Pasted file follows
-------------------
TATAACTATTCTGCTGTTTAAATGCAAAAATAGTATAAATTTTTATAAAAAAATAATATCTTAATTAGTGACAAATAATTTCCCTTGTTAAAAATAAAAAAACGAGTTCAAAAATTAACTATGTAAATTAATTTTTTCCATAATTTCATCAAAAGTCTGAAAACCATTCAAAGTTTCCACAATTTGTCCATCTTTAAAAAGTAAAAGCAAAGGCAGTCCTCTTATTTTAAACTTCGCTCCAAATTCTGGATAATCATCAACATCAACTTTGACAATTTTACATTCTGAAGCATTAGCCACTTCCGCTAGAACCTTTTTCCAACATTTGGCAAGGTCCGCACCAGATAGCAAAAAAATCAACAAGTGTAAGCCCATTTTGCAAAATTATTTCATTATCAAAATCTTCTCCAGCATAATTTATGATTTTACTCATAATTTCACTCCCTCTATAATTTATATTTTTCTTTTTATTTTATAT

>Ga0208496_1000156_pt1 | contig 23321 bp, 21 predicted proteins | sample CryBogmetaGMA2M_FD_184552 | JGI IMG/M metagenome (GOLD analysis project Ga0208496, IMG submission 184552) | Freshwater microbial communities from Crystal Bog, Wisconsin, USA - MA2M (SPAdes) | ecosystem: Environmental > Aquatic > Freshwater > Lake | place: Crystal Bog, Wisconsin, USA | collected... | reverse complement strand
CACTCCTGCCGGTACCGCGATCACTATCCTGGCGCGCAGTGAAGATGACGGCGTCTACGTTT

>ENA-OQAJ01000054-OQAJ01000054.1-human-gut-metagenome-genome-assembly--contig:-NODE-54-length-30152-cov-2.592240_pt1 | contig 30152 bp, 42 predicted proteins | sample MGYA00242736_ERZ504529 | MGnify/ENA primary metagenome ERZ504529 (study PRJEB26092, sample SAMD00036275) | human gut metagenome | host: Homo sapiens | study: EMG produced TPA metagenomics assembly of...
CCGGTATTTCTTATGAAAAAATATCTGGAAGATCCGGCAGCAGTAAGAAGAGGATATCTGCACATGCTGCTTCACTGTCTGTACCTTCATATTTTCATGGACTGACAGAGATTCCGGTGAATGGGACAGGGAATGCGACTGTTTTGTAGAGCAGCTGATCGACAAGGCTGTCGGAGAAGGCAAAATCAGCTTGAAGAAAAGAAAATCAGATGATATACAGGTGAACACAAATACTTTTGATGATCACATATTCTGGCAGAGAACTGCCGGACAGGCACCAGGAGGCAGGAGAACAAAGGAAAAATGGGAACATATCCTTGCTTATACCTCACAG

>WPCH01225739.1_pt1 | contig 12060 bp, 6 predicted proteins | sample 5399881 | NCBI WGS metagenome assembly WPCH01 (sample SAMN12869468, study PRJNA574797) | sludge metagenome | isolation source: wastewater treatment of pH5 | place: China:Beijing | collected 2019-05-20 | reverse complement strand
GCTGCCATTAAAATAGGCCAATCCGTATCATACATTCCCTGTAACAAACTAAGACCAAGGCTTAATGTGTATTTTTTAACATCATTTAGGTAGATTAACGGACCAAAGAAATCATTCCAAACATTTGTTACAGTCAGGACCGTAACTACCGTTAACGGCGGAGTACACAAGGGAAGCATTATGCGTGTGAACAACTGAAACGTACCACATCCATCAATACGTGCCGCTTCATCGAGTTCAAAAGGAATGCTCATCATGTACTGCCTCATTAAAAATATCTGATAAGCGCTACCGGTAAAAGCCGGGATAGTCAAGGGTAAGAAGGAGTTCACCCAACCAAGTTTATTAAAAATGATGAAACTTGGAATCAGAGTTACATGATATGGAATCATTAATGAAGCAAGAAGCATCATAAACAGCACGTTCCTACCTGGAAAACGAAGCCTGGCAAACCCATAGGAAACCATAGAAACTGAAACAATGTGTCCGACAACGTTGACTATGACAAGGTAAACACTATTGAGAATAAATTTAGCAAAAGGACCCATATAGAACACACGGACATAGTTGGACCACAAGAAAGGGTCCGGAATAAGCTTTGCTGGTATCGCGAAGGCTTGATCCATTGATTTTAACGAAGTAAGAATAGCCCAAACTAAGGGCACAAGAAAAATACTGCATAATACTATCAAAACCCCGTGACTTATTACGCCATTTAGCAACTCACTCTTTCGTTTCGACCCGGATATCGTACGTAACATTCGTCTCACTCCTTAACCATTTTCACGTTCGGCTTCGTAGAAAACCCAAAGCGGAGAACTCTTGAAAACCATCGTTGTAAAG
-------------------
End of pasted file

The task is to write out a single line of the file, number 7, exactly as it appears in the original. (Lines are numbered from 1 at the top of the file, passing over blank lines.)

GCTGCCATTAAAATAGGCCAATCCGTATCATACATTCCCTGTAACAAACTAAGACCAAGGCTTAATGTGTATTTTTTAACATCATTTAGGTAGATTAACGGACCAAAGAAATCATTCCAAACATTTGTTACAGTCAGGACCGTAACTACCGTTAACGGCGGAGTACACAAGGGAAGCATTATGCGTGTGAACAACTGAAACGTACCACATCCATCAATACGTGCCGCTTCATCGAGTTCAAAAGGAATGCTCATCATGTACTGCCTCATTAAAAATATCTGATAAGCGCTACCGGTAAAAGCCGGGATAGTCAAGGGTAAGAAGGAGTTCACCCAACCAAGTTTATTAAAAATGATGAAACTTGGAATCAGAGTTACATGATATGGAATCATTAATGAAGCAAGAAGCATCATAAACAGCACGTTCCTACCTGGAAAACGAAGCCTGGCAAACCCATAGGAAACCATAGAAACTGAAACAATGTGTCCGACAACGTTGACTATGACAAGGTAAACACTATTGAGAATAAATTTAGCAAAAGGACCCATATAGAACACACGGACATAGTTGGACCACAAGAAAGGGTCCGGAATAAGCTTTGCTGGTATCGCGAAGGCTTGATCCATTGATTTTAACGAAGTAAGAATAGCCCAAACTAAGGGCACAAGAAAAATACTGCATAATACTATCAAAACCCCGTGACTTATTACGCCATTTAGCAACTCACTCTTTCGTTTCGACCCGGATATCGTACGTAACATTCGTCTCACTCCTTAACCATTTTCACGTTCGGCTTCGTAGAAAACCCAAAGCGGAGAACTCTTGAAAACCATCGTTGTAAAG